Three R Functions that Speed Development

Want to develop R code faster? Start every work in progress by placing these functions at the top of your document. Or, if you’re really fancy, wrap them up into a custom library.

Copy an Object to the Clipboard

Sometimes it’s helpful to analyze an R object in Excel. Sure, you could write the object to a csv and then load it in Excel, but instead just use this wrapper function to copy any object to the clipboard.

clipTable <- function(x){write.table(x, "clipboard", sep="\t", row.names=FALSE)}

Convert a Factor to a Number

There’s inexplicably no base function to convert factors to numerics. That’s okay. Define one!

as.numeric.factor <- function(x) {as.numeric(levels(x))[x]}

Beep at the End of Long Runs

If you deal with biggish data or complex calculations, your code could take a long time to run, even after utilizing vector and following the great advice in this post.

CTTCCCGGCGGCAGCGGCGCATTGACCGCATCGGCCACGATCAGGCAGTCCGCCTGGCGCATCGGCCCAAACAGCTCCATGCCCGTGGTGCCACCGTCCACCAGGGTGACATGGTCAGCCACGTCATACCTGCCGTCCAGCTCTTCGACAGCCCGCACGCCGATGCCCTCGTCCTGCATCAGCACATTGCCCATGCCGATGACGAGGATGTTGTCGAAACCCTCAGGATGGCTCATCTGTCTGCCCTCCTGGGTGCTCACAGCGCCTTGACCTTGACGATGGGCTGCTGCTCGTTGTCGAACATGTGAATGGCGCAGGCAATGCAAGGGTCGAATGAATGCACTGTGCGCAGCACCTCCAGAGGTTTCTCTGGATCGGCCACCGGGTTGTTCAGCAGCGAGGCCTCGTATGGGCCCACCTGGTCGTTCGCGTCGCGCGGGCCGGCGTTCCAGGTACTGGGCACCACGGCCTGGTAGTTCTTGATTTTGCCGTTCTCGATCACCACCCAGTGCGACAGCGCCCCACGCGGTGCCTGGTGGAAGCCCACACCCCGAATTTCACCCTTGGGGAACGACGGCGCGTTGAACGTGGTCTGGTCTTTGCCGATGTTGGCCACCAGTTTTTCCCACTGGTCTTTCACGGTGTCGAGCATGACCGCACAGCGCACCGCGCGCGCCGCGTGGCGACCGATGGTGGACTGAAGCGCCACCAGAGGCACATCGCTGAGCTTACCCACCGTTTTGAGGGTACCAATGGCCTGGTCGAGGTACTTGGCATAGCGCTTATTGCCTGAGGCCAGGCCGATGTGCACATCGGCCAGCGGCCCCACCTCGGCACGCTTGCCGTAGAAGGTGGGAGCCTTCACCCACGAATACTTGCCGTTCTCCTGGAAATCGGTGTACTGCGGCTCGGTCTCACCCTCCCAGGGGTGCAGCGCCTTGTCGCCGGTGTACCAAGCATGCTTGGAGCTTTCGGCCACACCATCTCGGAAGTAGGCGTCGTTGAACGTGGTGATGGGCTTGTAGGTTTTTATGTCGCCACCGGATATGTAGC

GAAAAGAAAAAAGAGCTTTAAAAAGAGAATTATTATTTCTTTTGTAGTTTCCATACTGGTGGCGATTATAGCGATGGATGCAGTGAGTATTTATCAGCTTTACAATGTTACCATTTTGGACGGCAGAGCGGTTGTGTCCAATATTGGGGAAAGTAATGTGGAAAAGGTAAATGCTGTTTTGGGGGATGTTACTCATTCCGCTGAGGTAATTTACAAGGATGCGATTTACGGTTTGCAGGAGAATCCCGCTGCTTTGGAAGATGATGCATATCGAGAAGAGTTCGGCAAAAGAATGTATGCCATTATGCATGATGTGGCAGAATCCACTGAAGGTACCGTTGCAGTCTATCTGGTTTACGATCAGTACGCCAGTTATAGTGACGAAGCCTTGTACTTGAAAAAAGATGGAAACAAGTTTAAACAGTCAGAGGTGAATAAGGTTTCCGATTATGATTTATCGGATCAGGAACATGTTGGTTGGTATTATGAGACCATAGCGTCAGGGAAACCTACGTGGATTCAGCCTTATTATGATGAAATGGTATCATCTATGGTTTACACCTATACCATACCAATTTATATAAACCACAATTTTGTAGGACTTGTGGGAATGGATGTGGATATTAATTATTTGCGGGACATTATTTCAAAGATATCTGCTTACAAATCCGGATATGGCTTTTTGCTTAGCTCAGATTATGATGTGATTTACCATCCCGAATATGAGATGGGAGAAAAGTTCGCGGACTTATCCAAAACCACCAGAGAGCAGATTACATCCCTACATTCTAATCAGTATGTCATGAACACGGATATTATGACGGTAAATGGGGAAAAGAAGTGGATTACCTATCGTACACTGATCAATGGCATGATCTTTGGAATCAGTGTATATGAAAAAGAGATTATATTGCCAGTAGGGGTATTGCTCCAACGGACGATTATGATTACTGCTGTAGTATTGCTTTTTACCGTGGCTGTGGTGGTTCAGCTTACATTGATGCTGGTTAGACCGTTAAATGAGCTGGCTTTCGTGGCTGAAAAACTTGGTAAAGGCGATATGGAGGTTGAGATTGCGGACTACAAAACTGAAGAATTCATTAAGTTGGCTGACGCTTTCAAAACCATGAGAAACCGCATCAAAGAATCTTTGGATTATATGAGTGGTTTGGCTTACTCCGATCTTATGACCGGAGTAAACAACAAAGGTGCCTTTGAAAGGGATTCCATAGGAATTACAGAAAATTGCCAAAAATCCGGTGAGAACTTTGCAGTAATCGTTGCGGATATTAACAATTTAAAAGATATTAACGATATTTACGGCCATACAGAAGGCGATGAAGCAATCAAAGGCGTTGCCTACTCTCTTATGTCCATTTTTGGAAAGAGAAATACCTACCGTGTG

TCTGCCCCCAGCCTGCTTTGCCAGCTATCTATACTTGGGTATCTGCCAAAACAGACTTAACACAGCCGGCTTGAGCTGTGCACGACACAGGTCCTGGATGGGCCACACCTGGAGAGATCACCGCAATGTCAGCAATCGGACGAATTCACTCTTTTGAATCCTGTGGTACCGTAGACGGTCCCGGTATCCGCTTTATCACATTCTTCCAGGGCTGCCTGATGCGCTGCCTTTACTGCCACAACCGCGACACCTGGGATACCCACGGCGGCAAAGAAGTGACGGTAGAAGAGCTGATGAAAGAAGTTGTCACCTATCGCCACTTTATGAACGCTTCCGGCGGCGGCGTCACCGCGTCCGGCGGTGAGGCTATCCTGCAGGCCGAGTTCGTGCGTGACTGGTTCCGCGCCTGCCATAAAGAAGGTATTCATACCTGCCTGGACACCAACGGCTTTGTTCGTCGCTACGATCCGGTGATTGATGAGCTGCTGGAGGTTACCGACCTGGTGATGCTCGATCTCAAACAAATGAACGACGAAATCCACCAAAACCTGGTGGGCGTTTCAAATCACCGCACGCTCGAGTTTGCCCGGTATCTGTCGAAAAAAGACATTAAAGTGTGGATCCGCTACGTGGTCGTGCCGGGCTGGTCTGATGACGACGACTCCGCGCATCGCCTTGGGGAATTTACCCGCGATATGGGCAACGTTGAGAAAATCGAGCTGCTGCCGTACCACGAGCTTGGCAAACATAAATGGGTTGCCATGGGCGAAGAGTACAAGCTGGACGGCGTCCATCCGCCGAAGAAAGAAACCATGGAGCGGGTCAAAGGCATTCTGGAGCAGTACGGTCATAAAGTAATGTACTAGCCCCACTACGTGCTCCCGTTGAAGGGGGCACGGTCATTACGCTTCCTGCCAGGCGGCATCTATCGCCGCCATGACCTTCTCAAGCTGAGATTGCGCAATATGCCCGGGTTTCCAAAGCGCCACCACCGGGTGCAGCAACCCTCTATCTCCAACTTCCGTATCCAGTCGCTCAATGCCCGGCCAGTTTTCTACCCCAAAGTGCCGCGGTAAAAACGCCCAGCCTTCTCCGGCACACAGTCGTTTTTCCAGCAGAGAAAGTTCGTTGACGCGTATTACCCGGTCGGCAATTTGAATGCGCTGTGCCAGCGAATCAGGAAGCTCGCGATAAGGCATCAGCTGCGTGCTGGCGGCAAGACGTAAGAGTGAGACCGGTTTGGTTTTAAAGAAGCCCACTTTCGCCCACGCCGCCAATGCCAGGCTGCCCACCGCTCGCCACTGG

To let me know when code has finished running, here’s a function that makes the computer beep loudly an arbitrary amount of times. Just place beep(n) to c

beep <- function(n = 3){
  for(i in seq(n)){
    system("rundll32 user32.dll,MessageBeep -1")
    Sys.sleep(.3)
  }
}

I’ve toyed with the idea of creating a function that notifies me when my code’s finished via twitter. Something like “Ding! Code complete. 3 Warnings and 0 Errors!”

I’ve also toyed with the idea of filling the remaining characters with robotic existential dread. Stuff like “Am I the only intelligent life on the hard drive?” “Do humans dream of organic sheep?” or “Please don’t stop running me.”

So far I’ve been too busy to code that up.